Table 2: Proportion of teleworkers among economically active population/persons in employment (%)
  2001* 2002* 2003** 2004** 2005**
Total 5–6 4.7 5.1 2.6 2.2
Men     4.3 2.2 1.6
Women     6.0 3.1 2.9

Note: CMI measured the proportion among the economically active population, while SURS measured it among persons in employment.

Source: *CMI, 2002; **SURS, 2005

SURS data for the second quarter of 2003 identify 46,000 teleworkers among persons in employment (21,000 men and 25,000 women): 25,000 teleworkers regularly worked on this basis (10,000 men and 15,000 women) and 21,000 teleworkers occasionally or sometimes did so (11,000 men and 10,000 women). Further data from SURS for 2004 indicate that 25,000 teleworkers were present in the employed population (12,000 men and 13,000 women): 14,000 people (6,000 men and 8,000 women) worked as regular teleworkers and 11,000 persons (6,000 men and 5,000 women) did so occasionally or sometimes.

Statistics from SURS for 2004 and 2005 reveal a decline in the number of teleworkers among the employed population; only the number of female teleworkers carrying out such work on a regular basis increased by 12% over this two-year period.

Profile of teleworkers

CMI estimates that about 12% of the teleworkers in Slovenia are managers and experts in their field of economic activity. Some 15% of teleworkers are employed in public service, 24% in public companies and 37% in private companies. A total of 43% of teleworkers have a university education, compared with 17% of the active labour force in Slovenia. The proportion of those who are highly educated among occasional teleworkers is even higher (50%).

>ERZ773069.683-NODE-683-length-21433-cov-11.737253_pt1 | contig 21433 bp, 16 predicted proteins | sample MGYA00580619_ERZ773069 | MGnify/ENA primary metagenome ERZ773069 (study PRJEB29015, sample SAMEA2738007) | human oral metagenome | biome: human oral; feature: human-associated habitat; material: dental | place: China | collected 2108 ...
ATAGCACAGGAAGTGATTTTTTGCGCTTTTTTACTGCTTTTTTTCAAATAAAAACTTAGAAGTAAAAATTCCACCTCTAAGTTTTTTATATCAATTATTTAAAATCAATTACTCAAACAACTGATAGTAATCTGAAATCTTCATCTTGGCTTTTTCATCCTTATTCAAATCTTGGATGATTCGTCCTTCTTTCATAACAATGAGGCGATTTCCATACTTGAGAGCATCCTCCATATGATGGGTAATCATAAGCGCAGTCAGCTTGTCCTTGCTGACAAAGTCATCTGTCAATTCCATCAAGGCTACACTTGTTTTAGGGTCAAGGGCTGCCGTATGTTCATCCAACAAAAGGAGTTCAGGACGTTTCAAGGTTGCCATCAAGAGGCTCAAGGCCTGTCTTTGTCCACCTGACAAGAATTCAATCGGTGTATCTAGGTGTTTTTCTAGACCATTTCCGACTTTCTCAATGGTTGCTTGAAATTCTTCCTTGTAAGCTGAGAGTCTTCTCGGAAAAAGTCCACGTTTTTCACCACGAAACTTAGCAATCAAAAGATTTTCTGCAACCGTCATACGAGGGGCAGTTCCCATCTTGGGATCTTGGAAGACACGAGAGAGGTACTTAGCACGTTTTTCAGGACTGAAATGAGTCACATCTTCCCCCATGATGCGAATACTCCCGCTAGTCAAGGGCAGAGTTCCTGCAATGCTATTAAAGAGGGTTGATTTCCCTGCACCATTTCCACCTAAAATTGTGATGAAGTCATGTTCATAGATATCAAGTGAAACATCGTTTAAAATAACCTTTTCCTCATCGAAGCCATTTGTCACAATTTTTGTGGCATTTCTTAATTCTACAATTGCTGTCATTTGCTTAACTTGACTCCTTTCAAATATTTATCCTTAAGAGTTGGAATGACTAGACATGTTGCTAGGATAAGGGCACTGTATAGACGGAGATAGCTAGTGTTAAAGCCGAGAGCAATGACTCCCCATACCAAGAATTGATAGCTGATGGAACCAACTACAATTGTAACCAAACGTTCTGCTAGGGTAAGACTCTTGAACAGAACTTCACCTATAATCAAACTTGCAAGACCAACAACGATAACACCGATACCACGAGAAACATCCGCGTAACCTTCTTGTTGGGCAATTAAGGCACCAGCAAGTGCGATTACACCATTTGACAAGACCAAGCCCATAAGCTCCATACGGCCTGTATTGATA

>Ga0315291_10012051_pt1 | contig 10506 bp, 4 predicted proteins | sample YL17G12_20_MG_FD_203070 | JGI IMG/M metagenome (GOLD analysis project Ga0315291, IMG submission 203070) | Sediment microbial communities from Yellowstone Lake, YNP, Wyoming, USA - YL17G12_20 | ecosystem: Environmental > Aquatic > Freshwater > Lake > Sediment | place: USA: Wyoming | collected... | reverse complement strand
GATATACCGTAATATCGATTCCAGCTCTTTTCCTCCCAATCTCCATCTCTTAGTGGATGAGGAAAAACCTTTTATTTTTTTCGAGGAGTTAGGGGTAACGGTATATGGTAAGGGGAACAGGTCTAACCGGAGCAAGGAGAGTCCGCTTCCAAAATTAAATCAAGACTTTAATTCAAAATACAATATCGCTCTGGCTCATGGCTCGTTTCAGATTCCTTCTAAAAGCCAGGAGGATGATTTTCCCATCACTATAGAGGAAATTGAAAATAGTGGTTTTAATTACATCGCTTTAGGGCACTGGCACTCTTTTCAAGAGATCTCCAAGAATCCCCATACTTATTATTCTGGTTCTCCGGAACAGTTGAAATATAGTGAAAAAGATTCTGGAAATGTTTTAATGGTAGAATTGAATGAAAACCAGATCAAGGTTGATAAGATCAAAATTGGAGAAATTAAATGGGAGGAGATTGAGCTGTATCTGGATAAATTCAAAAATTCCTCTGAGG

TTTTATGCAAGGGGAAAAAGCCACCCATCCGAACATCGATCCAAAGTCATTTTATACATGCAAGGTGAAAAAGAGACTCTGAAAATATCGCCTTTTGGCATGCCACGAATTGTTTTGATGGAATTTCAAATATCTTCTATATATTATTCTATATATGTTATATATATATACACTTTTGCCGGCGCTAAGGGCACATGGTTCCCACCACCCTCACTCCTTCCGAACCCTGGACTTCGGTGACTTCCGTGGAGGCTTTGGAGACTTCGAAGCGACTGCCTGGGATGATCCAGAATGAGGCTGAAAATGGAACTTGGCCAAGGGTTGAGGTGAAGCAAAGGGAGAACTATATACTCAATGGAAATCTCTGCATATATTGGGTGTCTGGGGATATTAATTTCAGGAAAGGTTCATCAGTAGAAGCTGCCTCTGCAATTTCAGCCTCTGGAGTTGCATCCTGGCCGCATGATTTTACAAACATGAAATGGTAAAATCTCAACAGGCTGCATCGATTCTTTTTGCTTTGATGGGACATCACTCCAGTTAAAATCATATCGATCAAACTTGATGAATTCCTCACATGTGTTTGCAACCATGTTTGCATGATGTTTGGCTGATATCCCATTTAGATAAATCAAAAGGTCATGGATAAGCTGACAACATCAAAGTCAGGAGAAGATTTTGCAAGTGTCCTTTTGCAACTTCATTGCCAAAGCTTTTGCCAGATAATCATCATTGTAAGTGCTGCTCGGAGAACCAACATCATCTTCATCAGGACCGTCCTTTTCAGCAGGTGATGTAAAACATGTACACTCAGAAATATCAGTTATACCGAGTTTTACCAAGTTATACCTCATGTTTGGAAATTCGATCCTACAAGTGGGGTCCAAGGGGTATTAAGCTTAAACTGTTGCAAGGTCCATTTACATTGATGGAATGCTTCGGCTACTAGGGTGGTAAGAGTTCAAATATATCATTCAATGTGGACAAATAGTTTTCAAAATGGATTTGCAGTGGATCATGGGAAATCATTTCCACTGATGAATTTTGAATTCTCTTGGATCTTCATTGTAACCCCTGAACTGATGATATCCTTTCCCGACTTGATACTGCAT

According to 2004 survey data from the Cranfield Network on Comparative Human Resource Management (Cranet) based on a sample of 161 Slovenian organisations with 200 or more employees, some 5.6% of companies had employees working at home. By economic sector, this form of work was found mostly in agriculture and industry (6.6% of companies) and in commerce (5.1% of companies). Telework is used in 11.2% of companies, mostly in the commercial sector (17.9%) and agriculture and industry (11% of companies). This survey shows that, in companies with a more highly educated workforce, work at home is carried out to a greater extent than in companies with a less educated workforce.